Many of us will be unaware of the threat of antimicrobial resistance (AMR), however this year people across the world are being asked to ‘Go Blue’ to raise awareness of the issue.
Celebrated between 18-24 November each year, the World Antimicrobial Awareness Week aims to increase awareness of global AMR and encourages people to find out more, helping to avoid the further emergence and spread of drug-resistant infections.
Antimicrobials – including antibiotics, antivirals, antifungals and antiparasitics – are medicines used to treat infections in humans, animals and plants. All around the world bacteria, viruses, fungi and parasites are changing and starting not to respond to the medicines used to treat the infections they cause.
This antimicrobial resistance emerges naturally, usually through genetic changes. However, the overuse and misuse of antimicrobials have accelerated the development of antimicrobial resistance, as has a lack of clean water and sanitation and inadequate infection prevention and control. This makes infections harder to treat, which increases the risk of disease spread, severe illness and death.
There are some simple things you can do to help reduce the spread of AMR:
- do not use antibiotics to treat viral infections, such as influenza, the common cold, a runny nose or a sore throat. Ask your doctor or pharmacist for other ways to feel better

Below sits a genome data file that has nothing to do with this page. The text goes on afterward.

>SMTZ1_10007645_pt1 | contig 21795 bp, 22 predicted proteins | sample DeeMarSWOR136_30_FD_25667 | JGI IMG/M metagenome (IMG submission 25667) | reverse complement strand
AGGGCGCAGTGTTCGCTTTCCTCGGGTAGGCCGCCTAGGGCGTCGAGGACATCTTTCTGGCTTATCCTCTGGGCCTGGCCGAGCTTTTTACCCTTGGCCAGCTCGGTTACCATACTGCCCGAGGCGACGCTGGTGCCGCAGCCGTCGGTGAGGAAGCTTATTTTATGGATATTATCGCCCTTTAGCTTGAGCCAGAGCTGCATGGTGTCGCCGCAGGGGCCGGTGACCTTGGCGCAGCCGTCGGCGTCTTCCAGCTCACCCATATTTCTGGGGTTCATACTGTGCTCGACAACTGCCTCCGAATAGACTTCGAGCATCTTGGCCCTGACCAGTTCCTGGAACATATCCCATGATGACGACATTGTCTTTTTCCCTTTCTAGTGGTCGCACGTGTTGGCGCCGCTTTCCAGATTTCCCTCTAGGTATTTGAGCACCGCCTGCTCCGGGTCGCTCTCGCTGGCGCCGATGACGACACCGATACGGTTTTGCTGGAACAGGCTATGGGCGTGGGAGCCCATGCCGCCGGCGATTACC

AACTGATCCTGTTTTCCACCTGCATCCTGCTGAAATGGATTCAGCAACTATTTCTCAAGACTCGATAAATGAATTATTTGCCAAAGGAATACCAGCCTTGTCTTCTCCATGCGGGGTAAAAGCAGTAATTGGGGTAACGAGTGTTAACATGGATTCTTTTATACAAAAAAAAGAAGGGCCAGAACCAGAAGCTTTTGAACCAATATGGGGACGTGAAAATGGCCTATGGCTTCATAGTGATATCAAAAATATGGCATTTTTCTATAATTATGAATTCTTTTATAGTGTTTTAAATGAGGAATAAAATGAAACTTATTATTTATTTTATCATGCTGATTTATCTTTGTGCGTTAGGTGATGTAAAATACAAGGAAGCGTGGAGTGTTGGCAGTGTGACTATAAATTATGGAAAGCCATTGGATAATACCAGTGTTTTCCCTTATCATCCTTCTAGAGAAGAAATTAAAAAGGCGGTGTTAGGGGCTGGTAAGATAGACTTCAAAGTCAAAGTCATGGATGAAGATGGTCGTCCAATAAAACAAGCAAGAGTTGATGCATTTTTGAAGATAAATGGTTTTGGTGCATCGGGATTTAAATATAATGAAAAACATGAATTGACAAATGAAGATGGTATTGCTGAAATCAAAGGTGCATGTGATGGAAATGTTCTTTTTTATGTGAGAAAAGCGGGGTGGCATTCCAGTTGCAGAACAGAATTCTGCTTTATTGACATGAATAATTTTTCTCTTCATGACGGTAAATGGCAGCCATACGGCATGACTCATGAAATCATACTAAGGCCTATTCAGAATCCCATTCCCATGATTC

- use antibiotics only when prescribed for you
- when you are prescribed antibiotics, take the full course prescribed even if you are feeling better. Ensure that members of your family do the same
- never share antibiotics with others or use leftover prescriptions – return them to the pharmacy to be safely destroyed.
Chief Pharmacist with NHS Dorset Clinical Commissioning Group (CCG) Katherine Gough said “On this World Antibiotic Awareness Week, I am thinking about the potential harm that antibiotic overuse does to the environment, and in turn to ourselves through development of resistant bugs.
“I want to make sure that when we use antibiotics, we use them only when prescribed and for the correct number of days. If we have any leftover in the bottle/pack after the course is completed then I want to make sure everyone takes the remainder to a community pharmacy for safe destruction to avoid any harm to aquatic life, the wider environment and to keep our lovely sea blue.”
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